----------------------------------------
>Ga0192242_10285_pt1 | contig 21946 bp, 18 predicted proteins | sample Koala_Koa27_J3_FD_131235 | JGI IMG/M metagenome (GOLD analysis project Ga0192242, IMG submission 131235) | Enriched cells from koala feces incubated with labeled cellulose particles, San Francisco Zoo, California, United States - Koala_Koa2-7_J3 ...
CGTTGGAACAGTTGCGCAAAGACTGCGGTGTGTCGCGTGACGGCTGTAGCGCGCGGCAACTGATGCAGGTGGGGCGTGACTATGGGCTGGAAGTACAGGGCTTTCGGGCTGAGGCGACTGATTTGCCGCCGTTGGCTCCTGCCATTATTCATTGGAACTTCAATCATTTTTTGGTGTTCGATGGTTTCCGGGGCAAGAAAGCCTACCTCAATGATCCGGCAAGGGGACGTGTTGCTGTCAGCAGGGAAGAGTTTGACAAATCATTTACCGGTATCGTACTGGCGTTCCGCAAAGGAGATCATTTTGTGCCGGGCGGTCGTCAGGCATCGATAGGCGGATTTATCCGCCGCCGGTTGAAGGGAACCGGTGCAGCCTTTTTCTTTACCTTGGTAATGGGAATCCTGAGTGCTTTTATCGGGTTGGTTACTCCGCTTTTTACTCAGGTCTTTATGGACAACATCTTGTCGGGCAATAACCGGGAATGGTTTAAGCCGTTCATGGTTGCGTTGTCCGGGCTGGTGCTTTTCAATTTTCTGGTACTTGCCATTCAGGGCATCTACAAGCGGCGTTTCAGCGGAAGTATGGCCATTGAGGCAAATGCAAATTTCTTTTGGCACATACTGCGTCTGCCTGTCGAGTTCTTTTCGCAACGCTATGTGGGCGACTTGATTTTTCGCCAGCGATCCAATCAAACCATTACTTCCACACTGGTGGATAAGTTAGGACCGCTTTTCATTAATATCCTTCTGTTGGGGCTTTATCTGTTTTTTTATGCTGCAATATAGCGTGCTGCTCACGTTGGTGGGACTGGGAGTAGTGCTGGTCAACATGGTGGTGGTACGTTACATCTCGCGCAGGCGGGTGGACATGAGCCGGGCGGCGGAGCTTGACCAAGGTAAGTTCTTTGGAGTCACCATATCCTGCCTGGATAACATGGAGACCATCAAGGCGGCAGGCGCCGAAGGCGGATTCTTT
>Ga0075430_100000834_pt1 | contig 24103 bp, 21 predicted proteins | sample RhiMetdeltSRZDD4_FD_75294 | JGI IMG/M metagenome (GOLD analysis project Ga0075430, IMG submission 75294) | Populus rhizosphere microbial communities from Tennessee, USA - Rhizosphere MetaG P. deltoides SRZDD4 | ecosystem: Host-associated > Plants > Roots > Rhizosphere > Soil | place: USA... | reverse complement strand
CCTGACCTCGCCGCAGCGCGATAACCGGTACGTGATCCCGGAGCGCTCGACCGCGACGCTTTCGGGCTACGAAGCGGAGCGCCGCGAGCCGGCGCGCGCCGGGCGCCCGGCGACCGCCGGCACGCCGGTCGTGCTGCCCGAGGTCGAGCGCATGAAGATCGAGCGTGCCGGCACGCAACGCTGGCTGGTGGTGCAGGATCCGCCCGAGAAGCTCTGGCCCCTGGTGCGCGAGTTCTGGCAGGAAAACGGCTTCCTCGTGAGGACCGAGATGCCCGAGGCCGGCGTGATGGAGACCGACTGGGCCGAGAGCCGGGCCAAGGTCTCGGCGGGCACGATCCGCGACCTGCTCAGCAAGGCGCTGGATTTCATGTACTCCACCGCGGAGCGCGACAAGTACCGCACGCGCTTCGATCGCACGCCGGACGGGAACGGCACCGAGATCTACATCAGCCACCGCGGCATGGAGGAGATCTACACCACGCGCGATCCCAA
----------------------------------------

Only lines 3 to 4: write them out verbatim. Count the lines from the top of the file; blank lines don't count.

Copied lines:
>Ga0075430_100000834_pt1 | contig 24103 bp, 21 predicted proteins | sample RhiMetdeltSRZDD4_FD_75294 | JGI IMG/M metagenome (GOLD analysis project Ga0075430, IMG submission 75294) | Populus rhizosphere microbial communities from Tennessee, USA - Rhizosphere MetaG P. deltoides SRZDD4 | ecosystem: Host-associated > Plants > Roots > Rhizosphere > Soil | place: USA... | reverse complement strand
CCTGACCTCGCCGCAGCGCGATAACCGGTACGTGATCCCGGAGCGCTCGACCGCGACGCTTTCGGGCTACGAAGCGGAGCGCCGCGAGCCGGCGCGCGCCGGGCGCCCGGCGACCGCCGGCACGCCGGTCGTGCTGCCCGAGGTCGAGCGCATGAAGATCGAGCGTGCCGGCACGCAACGCTGGCTGGTGGTGCAGGATCCGCCCGAGAAGCTCTGGCCCCTGGTGCGCGAGTTCTGGCAGGAAAACGGCTTCCTCGTGAGGACCGAGATGCCCGAGGCCGGCGTGATGGAGACCGACTGGGCCGAGAGCCGGGCCAAGGTCTCGGCGGGCACGATCCGCGACCTGCTCAGCAAGGCGCTGGATTTCATGTACTCCACCGCGGAGCGCGACAAGTACCGCACGCGCTTCGATCGCACGCCGGACGGGAACGGCACCGAGATCTACATCAGCCACCGCGGCATGGAGGAGATCTACACCACGCGCGATCCCAA